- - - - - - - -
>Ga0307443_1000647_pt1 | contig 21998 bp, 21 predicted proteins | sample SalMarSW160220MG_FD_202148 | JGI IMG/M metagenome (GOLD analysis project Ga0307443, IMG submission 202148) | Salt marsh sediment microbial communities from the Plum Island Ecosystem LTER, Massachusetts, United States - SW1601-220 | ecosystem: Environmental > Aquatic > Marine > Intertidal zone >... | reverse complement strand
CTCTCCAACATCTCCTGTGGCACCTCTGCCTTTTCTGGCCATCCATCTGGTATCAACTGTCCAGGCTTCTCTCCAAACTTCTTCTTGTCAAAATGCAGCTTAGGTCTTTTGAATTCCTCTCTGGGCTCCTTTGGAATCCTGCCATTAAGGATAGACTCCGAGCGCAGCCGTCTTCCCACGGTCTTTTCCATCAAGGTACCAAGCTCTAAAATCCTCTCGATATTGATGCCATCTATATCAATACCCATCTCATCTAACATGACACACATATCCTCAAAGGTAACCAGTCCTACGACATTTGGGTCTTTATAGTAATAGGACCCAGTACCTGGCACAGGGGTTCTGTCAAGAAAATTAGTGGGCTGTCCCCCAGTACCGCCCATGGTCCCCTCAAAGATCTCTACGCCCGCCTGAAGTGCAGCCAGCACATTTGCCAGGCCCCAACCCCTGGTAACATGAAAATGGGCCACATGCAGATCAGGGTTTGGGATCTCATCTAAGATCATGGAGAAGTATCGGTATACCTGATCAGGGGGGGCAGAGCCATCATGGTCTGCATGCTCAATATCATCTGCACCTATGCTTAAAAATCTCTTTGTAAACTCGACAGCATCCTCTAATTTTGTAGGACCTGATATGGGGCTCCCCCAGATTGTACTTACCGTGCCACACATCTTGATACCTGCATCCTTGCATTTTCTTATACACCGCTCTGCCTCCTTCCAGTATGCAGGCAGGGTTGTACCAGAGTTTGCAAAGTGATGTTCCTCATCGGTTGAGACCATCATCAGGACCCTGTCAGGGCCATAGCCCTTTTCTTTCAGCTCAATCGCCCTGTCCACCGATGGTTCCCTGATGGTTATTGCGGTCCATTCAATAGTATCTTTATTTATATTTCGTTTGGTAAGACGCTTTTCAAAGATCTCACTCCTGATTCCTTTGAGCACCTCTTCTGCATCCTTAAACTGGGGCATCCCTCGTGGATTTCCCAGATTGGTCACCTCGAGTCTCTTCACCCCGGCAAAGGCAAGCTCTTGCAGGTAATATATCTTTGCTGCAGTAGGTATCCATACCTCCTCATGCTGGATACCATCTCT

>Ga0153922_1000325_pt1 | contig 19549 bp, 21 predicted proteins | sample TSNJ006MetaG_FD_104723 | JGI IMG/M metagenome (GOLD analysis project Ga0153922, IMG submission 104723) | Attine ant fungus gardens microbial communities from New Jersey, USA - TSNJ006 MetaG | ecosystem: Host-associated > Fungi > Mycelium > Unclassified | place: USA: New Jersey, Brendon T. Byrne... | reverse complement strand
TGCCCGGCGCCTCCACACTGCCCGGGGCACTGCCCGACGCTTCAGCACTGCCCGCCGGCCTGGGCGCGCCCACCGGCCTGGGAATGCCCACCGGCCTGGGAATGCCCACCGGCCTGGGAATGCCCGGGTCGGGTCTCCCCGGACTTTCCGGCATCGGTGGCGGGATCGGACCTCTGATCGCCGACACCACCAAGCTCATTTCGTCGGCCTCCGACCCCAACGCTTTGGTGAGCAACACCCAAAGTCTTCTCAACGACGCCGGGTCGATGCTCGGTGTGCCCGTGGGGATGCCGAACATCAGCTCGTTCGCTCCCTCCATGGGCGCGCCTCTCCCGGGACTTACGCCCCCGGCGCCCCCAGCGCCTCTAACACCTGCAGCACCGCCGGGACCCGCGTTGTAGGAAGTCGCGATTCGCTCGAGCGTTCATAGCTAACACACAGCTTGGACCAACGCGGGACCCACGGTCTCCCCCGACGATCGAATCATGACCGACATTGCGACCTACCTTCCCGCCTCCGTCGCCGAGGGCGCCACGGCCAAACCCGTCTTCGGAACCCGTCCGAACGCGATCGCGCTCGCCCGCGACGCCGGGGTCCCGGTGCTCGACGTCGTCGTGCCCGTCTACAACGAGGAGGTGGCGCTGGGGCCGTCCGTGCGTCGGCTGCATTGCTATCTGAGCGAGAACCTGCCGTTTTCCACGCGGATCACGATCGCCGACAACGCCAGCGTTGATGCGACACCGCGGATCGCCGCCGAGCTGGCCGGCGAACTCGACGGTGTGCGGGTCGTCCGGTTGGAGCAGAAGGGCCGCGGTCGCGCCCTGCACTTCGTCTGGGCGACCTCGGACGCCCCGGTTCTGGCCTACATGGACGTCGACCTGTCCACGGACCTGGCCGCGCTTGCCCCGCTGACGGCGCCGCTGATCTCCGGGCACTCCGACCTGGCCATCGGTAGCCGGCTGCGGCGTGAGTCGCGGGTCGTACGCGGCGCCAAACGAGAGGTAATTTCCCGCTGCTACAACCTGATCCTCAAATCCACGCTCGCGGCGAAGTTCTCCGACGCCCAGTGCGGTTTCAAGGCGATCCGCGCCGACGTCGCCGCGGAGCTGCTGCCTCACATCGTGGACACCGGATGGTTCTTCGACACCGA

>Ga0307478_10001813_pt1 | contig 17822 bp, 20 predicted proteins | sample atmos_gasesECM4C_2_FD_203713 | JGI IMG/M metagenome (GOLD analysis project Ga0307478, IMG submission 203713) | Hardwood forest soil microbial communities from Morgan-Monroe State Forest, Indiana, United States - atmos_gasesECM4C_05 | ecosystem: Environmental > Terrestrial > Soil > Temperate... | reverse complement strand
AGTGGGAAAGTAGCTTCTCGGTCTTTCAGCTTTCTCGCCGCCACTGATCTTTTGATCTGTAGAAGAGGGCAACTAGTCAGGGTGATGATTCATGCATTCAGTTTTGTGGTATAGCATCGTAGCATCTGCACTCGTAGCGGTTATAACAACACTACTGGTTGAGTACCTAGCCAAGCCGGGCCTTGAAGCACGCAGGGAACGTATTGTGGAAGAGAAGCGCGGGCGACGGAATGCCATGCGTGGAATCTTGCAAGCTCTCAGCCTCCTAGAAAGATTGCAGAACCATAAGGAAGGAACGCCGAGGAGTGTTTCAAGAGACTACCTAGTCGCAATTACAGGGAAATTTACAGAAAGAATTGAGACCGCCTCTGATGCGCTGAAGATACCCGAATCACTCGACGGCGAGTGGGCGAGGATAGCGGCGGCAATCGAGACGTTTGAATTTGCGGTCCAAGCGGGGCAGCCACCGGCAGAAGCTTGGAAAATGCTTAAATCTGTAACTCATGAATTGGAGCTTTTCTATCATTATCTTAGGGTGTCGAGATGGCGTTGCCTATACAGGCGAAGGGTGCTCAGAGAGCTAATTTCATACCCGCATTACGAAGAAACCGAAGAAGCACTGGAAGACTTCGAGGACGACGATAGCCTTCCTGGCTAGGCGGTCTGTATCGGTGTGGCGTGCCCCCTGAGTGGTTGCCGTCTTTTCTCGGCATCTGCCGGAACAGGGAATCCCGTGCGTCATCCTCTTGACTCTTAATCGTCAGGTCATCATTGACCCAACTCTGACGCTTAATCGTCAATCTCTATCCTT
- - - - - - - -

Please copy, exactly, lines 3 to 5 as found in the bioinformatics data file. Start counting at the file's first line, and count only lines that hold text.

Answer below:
>Ga0153922_1000325_pt1 | contig 19549 bp, 21 predicted proteins | sample TSNJ006MetaG_FD_104723 | JGI IMG/M metagenome (GOLD analysis project Ga0153922, IMG submission 104723) | Attine ant fungus gardens microbial communities from New Jersey, USA - TSNJ006 MetaG | ecosystem: Host-associated > Fungi > Mycelium > Unclassified | place: USA: New Jersey, Brendon T. Byrne... | reverse complement strand
TGCCCGGCGCCTCCACACTGCCCGGGGCACTGCCCGACGCTTCAGCACTGCCCGCCGGCCTGGGCGCGCCCACCGGCCTGGGAATGCCCACCGGCCTGGGAATGCCCACCGGCCTGGGAATGCCCGGGTCGGGTCTCCCCGGACTTTCCGGCATCGGTGGCGGGATCGGACCTCTGATCGCCGACACCACCAAGCTCATTTCGTCGGCCTCCGACCCCAACGCTTTGGTGAGCAACACCCAAAGTCTTCTCAACGACGCCGGGTCGATGCTCGGTGTGCCCGTGGGGATGCCGAACATCAGCTCGTTCGCTCCCTCCATGGGCGCGCCTCTCCCGGGACTTACGCCCCCGGCGCCCCCAGCGCCTCTAACACCTGCAGCACCGCCGGGACCCGCGTTGTAGGAAGTCGCGATTCGCTCGAGCGTTCATAGCTAACACACAGCTTGGACCAACGCGGGACCCACGGTCTCCCCCGACGATCGAATCATGACCGACATTGCGACCTACCTTCCCGCCTCCGTCGCCGAGGGCGCCACGGCCAAACCCGTCTTCGGAACCCGTCCGAACGCGATCGCGCTCGCCCGCGACGCCGGGGTCCCGGTGCTCGACGTCGTCGTGCCCGTCTACAACGAGGAGGTGGCGCTGGGGCCGTCCGTGCGTCGGCTGCATTGCTATCTGAGCGAGAACCTGCCGTTTTCCACGCGGATCACGATCGCCGACAACGCCAGCGTTGATGCGACACCGCGGATCGCCGCCGAGCTGGCCGGCGAACTCGACGGTGTGCGGGTCGTCCGGTTGGAGCAGAAGGGCCGCGGTCGCGCCCTGCACTTCGTCTGGGCGACCTCGGACGCCCCGGTTCTGGCCTACATGGACGTCGACCTGTCCACGGACCTGGCCGCGCTTGCCCCGCTGACGGCGCCGCTGATCTCCGGGCACTCCGACCTGGCCATCGGTAGCCGGCTGCGGCGTGAGTCGCGGGTCGTACGCGGCGCCAAACGAGAGGTAATTTCCCGCTGCTACAACCTGATCCTCAAATCCACGCTCGCGGCGAAGTTCTCCGACGCCCAGTGCGGTTTCAAGGCGATCCGCGCCGACGTCGCCGCGGAGCTGCTGCCTCACATCGTGGACACCGGATGGTTCTTCGACACCGA

>Ga0307478_10001813_pt1 | contig 17822 bp, 20 predicted proteins | sample atmos_gasesECM4C_2_FD_203713 | JGI IMG/M metagenome (GOLD analysis project Ga0307478, IMG submission 203713) | Hardwood forest soil microbial communities from Morgan-Monroe State Forest, Indiana, United States - atmos_gasesECM4C_05 | ecosystem: Environmental > Terrestrial > Soil > Temperate... | reverse complement strand